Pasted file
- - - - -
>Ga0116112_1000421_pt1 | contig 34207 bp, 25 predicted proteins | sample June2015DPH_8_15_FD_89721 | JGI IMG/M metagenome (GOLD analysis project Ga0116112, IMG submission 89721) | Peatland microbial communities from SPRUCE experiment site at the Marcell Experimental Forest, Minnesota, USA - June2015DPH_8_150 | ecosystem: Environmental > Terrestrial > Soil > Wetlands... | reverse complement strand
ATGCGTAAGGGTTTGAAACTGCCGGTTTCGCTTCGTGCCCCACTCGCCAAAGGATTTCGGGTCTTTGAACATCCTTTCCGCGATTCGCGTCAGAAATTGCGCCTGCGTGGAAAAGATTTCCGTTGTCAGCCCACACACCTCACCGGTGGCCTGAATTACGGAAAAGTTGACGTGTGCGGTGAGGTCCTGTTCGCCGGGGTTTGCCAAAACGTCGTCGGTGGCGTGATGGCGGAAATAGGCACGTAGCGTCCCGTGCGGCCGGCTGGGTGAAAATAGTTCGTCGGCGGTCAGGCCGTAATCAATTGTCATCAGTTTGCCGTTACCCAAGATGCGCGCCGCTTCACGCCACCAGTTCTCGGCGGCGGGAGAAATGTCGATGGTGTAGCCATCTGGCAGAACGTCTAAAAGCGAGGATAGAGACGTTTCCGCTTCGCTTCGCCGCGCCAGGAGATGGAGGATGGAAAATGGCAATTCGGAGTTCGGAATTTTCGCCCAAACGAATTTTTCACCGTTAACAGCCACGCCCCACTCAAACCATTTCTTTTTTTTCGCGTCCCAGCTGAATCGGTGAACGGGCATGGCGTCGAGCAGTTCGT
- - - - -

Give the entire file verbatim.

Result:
>Ga0116112_1000421_pt1 | contig 34207 bp, 25 predicted proteins | sample June2015DPH_8_15_FD_89721 | JGI IMG/M metagenome (GOLD analysis project Ga0116112, IMG submission 89721) | Peatland microbial communities from SPRUCE experiment site at the Marcell Experimental Forest, Minnesota, USA - June2015DPH_8_150 | ecosystem: Environmental > Terrestrial > Soil > Wetlands... | reverse complement strand
ATGCGTAAGGGTTTGAAACTGCCGGTTTCGCTTCGTGCCCCACTCGCCAAAGGATTTCGGGTCTTTGAACATCCTTTCCGCGATTCGCGTCAGAAATTGCGCCTGCGTGGAAAAGATTTCCGTTGTCAGCCCACACACCTCACCGGTGGCCTGAATTACGGAAAAGTTGACGTGTGCGGTGAGGTCCTGTTCGCCGGGGTTTGCCAAAACGTCGTCGGTGGCGTGATGGCGGAAATAGGCACGTAGCGTCCCGTGCGGCCGGCTGGGTGAAAATAGTTCGTCGGCGGTCAGGCCGTAATCAATTGTCATCAGTTTGCCGTTACCCAAGATGCGCGCCGCTTCACGCCACCAGTTCTCGGCGGCGGGAGAAATGTCGATGGTGTAGCCATCTGGCAGAACGTCTAAAAGCGAGGATAGAGACGTTTCCGCTTCGCTTCGCCGCGCCAGGAGATGGAGGATGGAAAATGGCAATTCGGAGTTCGGAATTTTCGCCCAAACGAATTTTTCACCGTTAACAGCCACGCCCCACTCAAACCATTTCTTTTTTTTCGCGTCCCAGCTGAATCGGTGAACGGGCATGGCGTCGAGCAGTTCGT